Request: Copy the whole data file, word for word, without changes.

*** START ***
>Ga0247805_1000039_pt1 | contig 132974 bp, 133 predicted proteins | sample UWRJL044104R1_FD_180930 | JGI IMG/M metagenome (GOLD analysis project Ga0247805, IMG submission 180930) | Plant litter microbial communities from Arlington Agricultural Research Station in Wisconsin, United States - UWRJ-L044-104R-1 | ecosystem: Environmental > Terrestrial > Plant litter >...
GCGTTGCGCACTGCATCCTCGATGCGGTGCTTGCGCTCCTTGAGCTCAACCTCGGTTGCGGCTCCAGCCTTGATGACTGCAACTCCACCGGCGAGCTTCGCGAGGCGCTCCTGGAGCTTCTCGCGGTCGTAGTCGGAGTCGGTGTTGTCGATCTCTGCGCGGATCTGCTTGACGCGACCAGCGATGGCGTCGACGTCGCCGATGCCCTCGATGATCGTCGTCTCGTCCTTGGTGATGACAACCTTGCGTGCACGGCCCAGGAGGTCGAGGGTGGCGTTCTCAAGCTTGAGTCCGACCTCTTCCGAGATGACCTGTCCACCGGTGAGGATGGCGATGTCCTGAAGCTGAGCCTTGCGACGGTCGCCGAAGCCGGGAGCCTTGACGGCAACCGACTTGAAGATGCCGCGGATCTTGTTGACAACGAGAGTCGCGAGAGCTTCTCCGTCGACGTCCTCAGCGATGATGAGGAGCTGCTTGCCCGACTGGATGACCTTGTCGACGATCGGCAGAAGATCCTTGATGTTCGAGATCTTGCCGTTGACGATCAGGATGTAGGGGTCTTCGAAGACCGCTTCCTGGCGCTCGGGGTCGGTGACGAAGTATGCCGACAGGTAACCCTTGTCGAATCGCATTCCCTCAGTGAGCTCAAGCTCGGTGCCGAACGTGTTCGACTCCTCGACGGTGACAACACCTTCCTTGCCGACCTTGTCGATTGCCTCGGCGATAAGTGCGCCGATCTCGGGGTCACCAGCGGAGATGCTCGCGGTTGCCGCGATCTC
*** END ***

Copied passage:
>Ga0247805_1000039_pt1 | contig 132974 bp, 133 predicted proteins | sample UWRJL044104R1_FD_180930 | JGI IMG/M metagenome (GOLD analysis project Ga0247805, IMG submission 180930) | Plant litter microbial communities from Arlington Agricultural Research Station in Wisconsin, United States - UWRJ-L044-104R-1 | ecosystem: Environmental > Terrestrial > Plant litter >...
GCGTTGCGCACTGCATCCTCGATGCGGTGCTTGCGCTCCTTGAGCTCAACCTCGGTTGCGGCTCCAGCCTTGATGACTGCAACTCCACCGGCGAGCTTCGCGAGGCGCTCCTGGAGCTTCTCGCGGTCGTAGTCGGAGTCGGTGTTGTCGATCTCTGCGCGGATCTGCTTGACGCGACCAGCGATGGCGTCGACGTCGCCGATGCCCTCGATGATCGTCGTCTCGTCCTTGGTGATGACAACCTTGCGTGCACGGCCCAGGAGGTCGAGGGTGGCGTTCTCAAGCTTGAGTCCGACCTCTTCCGAGATGACCTGTCCACCGGTGAGGATGGCGATGTCCTGAAGCTGAGCCTTGCGACGGTCGCCGAAGCCGGGAGCCTTGACGGCAACCGACTTGAAGATGCCGCGGATCTTGTTGACAACGAGAGTCGCGAGAGCTTCTCCGTCGACGTCCTCAGCGATGATGAGGAGCTGCTTGCCCGACTGGATGACCTTGTCGACGATCGGCAGAAGATCCTTGATGTTCGAGATCTTGCCGTTGACGATCAGGATGTAGGGGTCTTCGAAGACCGCTTCCTGGCGCTCGGGGTCGGTGACGAAGTATGCCGACAGGTAACCCTTGTCGAATCGCATTCCCTCAGTGAGCTCAAGCTCGGTGCCGAACGTGTTCGACTCCTCGACGGTGACAACACCTTCCTTGCCGACCTTGTCGATTGCCTCGGCGATAAGTGCGCCGATCTCGGGGTCACCAGCGGAGATGCTCGCGGTTGCCGCGATCTC